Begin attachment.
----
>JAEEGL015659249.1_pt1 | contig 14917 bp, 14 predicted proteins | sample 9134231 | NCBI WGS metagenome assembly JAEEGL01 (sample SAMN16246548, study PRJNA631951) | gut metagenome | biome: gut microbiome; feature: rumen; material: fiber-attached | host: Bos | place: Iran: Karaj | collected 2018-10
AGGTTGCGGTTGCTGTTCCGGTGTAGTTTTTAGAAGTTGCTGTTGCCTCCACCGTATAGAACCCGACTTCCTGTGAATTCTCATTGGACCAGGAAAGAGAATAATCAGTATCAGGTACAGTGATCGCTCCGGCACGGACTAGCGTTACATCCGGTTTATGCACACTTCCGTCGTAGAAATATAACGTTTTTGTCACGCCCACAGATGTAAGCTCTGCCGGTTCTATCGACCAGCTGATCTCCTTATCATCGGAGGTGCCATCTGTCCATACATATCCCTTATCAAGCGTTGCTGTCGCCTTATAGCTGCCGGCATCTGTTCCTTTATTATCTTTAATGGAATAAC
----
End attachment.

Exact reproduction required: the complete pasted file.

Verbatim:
>JAEEGL015659249.1_pt1 | contig 14917 bp, 14 predicted proteins | sample 9134231 | NCBI WGS metagenome assembly JAEEGL01 (sample SAMN16246548, study PRJNA631951) | gut metagenome | biome: gut microbiome; feature: rumen; material: fiber-attached | host: Bos | place: Iran: Karaj | collected 2018-10
AGGTTGCGGTTGCTGTTCCGGTGTAGTTTTTAGAAGTTGCTGTTGCCTCCACCGTATAGAACCCGACTTCCTGTGAATTCTCATTGGACCAGGAAAGAGAATAATCAGTATCAGGTACAGTGATCGCTCCGGCACGGACTAGCGTTACATCCGGTTTATGCACACTTCCGTCGTAGAAATATAACGTTTTTGTCACGCCCACAGATGTAAGCTCTGCCGGTTCTATCGACCAGCTGATCTCCTTATCATCGGAGGTGCCATCTGTCCATACATATCCCTTATCAAGCGTTGCTGTCGCCTTATAGCTGCCGGCATCTGTTCCTTTATTATCTTTAATGGAATAAC